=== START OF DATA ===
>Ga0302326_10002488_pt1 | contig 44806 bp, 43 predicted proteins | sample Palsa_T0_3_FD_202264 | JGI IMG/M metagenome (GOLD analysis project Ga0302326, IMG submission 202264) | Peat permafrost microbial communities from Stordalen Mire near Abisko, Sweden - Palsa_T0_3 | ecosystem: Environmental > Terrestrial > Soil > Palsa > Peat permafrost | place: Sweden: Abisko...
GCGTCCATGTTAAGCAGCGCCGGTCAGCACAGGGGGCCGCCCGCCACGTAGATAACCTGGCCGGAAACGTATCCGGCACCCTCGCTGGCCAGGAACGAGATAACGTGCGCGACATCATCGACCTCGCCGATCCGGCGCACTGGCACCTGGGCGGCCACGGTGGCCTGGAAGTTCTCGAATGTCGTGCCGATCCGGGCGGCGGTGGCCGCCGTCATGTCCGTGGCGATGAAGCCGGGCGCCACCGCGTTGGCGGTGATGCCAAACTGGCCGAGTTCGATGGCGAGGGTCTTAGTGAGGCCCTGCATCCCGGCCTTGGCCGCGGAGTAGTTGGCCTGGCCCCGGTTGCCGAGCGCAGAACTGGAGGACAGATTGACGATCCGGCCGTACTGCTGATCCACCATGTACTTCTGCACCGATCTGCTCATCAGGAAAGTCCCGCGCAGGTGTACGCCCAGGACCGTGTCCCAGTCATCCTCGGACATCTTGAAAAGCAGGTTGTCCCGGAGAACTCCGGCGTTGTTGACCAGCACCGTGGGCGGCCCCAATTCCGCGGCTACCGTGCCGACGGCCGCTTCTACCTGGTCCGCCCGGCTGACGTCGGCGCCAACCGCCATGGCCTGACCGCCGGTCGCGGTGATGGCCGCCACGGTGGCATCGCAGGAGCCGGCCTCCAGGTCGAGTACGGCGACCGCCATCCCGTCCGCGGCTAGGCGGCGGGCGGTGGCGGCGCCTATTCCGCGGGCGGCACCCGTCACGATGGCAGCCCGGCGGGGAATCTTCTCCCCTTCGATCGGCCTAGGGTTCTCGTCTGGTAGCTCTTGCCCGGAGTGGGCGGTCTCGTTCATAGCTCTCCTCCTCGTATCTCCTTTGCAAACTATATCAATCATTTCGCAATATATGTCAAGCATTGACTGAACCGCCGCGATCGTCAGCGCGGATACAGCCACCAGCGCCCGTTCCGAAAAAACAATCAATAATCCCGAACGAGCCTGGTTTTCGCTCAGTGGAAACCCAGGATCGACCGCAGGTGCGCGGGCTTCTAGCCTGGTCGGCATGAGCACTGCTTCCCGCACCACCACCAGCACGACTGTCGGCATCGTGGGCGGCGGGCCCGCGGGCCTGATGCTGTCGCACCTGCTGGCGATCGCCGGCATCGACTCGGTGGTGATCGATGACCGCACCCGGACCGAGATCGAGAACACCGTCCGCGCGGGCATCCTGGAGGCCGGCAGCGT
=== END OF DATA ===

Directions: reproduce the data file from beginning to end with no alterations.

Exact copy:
>Ga0302326_10002488_pt1 | contig 44806 bp, 43 predicted proteins | sample Palsa_T0_3_FD_202264 | JGI IMG/M metagenome (GOLD analysis project Ga0302326, IMG submission 202264) | Peat permafrost microbial communities from Stordalen Mire near Abisko, Sweden - Palsa_T0_3 | ecosystem: Environmental > Terrestrial > Soil > Palsa > Peat permafrost | place: Sweden: Abisko...
GCGTCCATGTTAAGCAGCGCCGGTCAGCACAGGGGGCCGCCCGCCACGTAGATAACCTGGCCGGAAACGTATCCGGCACCCTCGCTGGCCAGGAACGAGATAACGTGCGCGACATCATCGACCTCGCCGATCCGGCGCACTGGCACCTGGGCGGCCACGGTGGCCTGGAAGTTCTCGAATGTCGTGCCGATCCGGGCGGCGGTGGCCGCCGTCATGTCCGTGGCGATGAAGCCGGGCGCCACCGCGTTGGCGGTGATGCCAAACTGGCCGAGTTCGATGGCGAGGGTCTTAGTGAGGCCCTGCATCCCGGCCTTGGCCGCGGAGTAGTTGGCCTGGCCCCGGTTGCCGAGCGCAGAACTGGAGGACAGATTGACGATCCGGCCGTACTGCTGATCCACCATGTACTTCTGCACCGATCTGCTCATCAGGAAAGTCCCGCGCAGGTGTACGCCCAGGACCGTGTCCCAGTCATCCTCGGACATCTTGAAAAGCAGGTTGTCCCGGAGAACTCCGGCGTTGTTGACCAGCACCGTGGGCGGCCCCAATTCCGCGGCTACCGTGCCGACGGCCGCTTCTACCTGGTCCGCCCGGCTGACGTCGGCGCCAACCGCCATGGCCTGACCGCCGGTCGCGGTGATGGCCGCCACGGTGGCATCGCAGGAGCCGGCCTCCAGGTCGAGTACGGCGACCGCCATCCCGTCCGCGGCTAGGCGGCGGGCGGTGGCGGCGCCTATTCCGCGGGCGGCACCCGTCACGATGGCAGCCCGGCGGGGAATCTTCTCCCCTTCGATCGGCCTAGGGTTCTCGTCTGGTAGCTCTTGCCCGGAGTGGGCGGTCTCGTTCATAGCTCTCCTCCTCGTATCTCCTTTGCAAACTATATCAATCATTTCGCAATATATGTCAAGCATTGACTGAACCGCCGCGATCGTCAGCGCGGATACAGCCACCAGCGCCCGTTCCGAAAAAACAATCAATAATCCCGAACGAGCCTGGTTTTCGCTCAGTGGAAACCCAGGATCGACCGCAGGTGCGCGGGCTTCTAGCCTGGTCGGCATGAGCACTGCTTCCCGCACCACCACCAGCACGACTGTCGGCATCGTGGGCGGCGGGCCCGCGGGCCTGATGCTGTCGCACCTGCTGGCGATCGCCGGCATCGACTCGGTGGTGATCGATGACCGCACCCGGACCGAGATCGAGAACACCGTCCGCGCGGGCATCCTGGAGGCCGGCAGCGT